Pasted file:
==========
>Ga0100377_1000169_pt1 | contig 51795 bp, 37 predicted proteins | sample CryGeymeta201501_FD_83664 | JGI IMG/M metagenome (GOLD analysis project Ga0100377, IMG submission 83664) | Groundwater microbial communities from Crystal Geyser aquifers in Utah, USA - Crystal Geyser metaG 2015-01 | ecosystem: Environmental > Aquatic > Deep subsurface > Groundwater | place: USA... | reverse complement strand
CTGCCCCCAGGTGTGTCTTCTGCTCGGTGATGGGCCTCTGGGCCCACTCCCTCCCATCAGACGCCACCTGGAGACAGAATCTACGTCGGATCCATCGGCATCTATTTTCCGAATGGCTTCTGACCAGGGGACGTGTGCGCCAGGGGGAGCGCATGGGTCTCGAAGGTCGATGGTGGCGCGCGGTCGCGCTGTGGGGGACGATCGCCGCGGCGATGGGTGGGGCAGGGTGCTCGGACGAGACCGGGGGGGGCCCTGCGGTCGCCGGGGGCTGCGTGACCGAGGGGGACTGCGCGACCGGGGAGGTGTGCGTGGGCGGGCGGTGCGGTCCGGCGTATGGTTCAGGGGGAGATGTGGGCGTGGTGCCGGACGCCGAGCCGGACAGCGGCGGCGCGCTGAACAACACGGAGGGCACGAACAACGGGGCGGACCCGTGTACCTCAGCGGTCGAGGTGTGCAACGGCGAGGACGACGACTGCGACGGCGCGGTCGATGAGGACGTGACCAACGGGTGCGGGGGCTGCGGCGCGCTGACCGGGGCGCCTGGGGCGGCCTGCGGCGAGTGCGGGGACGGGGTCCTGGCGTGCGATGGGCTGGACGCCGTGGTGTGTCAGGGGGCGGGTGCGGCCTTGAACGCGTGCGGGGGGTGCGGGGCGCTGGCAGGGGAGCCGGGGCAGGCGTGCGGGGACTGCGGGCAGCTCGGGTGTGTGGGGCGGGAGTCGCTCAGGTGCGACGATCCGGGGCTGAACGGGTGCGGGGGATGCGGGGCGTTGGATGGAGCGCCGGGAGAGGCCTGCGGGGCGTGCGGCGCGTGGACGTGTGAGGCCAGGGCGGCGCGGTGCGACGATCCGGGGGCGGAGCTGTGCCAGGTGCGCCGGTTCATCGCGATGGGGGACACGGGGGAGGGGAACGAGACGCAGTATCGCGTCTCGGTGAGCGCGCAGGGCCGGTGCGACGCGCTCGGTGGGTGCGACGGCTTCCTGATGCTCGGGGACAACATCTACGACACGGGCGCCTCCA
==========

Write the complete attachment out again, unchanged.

>Ga0100377_1000169_pt1 | contig 51795 bp, 37 predicted proteins | sample CryGeymeta201501_FD_83664 | JGI IMG/M metagenome (GOLD analysis project Ga0100377, IMG submission 83664) | Groundwater microbial communities from Crystal Geyser aquifers in Utah, USA - Crystal Geyser metaG 2015-01 | ecosystem: Environmental > Aquatic > Deep subsurface > Groundwater | place: USA... | reverse complement strand
CTGCCCCCAGGTGTGTCTTCTGCTCGGTGATGGGCCTCTGGGCCCACTCCCTCCCATCAGACGCCACCTGGAGACAGAATCTACGTCGGATCCATCGGCATCTATTTTCCGAATGGCTTCTGACCAGGGGACGTGTGCGCCAGGGGGAGCGCATGGGTCTCGAAGGTCGATGGTGGCGCGCGGTCGCGCTGTGGGGGACGATCGCCGCGGCGATGGGTGGGGCAGGGTGCTCGGACGAGACCGGGGGGGGCCCTGCGGTCGCCGGGGGCTGCGTGACCGAGGGGGACTGCGCGACCGGGGAGGTGTGCGTGGGCGGGCGGTGCGGTCCGGCGTATGGTTCAGGGGGAGATGTGGGCGTGGTGCCGGACGCCGAGCCGGACAGCGGCGGCGCGCTGAACAACACGGAGGGCACGAACAACGGGGCGGACCCGTGTACCTCAGCGGTCGAGGTGTGCAACGGCGAGGACGACGACTGCGACGGCGCGGTCGATGAGGACGTGACCAACGGGTGCGGGGGCTGCGGCGCGCTGACCGGGGCGCCTGGGGCGGCCTGCGGCGAGTGCGGGGACGGGGTCCTGGCGTGCGATGGGCTGGACGCCGTGGTGTGTCAGGGGGCGGGTGCGGCCTTGAACGCGTGCGGGGGGTGCGGGGCGCTGGCAGGGGAGCCGGGGCAGGCGTGCGGGGACTGCGGGCAGCTCGGGTGTGTGGGGCGGGAGTCGCTCAGGTGCGACGATCCGGGGCTGAACGGGTGCGGGGGATGCGGGGCGTTGGATGGAGCGCCGGGAGAGGCCTGCGGGGCGTGCGGCGCGTGGACGTGTGAGGCCAGGGCGGCGCGGTGCGACGATCCGGGGGCGGAGCTGTGCCAGGTGCGCCGGTTCATCGCGATGGGGGACACGGGGGAGGGGAACGAGACGCAGTATCGCGTCTCGGTGAGCGCGCAGGGCCGGTGCGACGCGCTCGGTGGGTGCGACGGCTTCCTGATGCTCGGGGACAACATCTACGACACGGGCGCCTCCA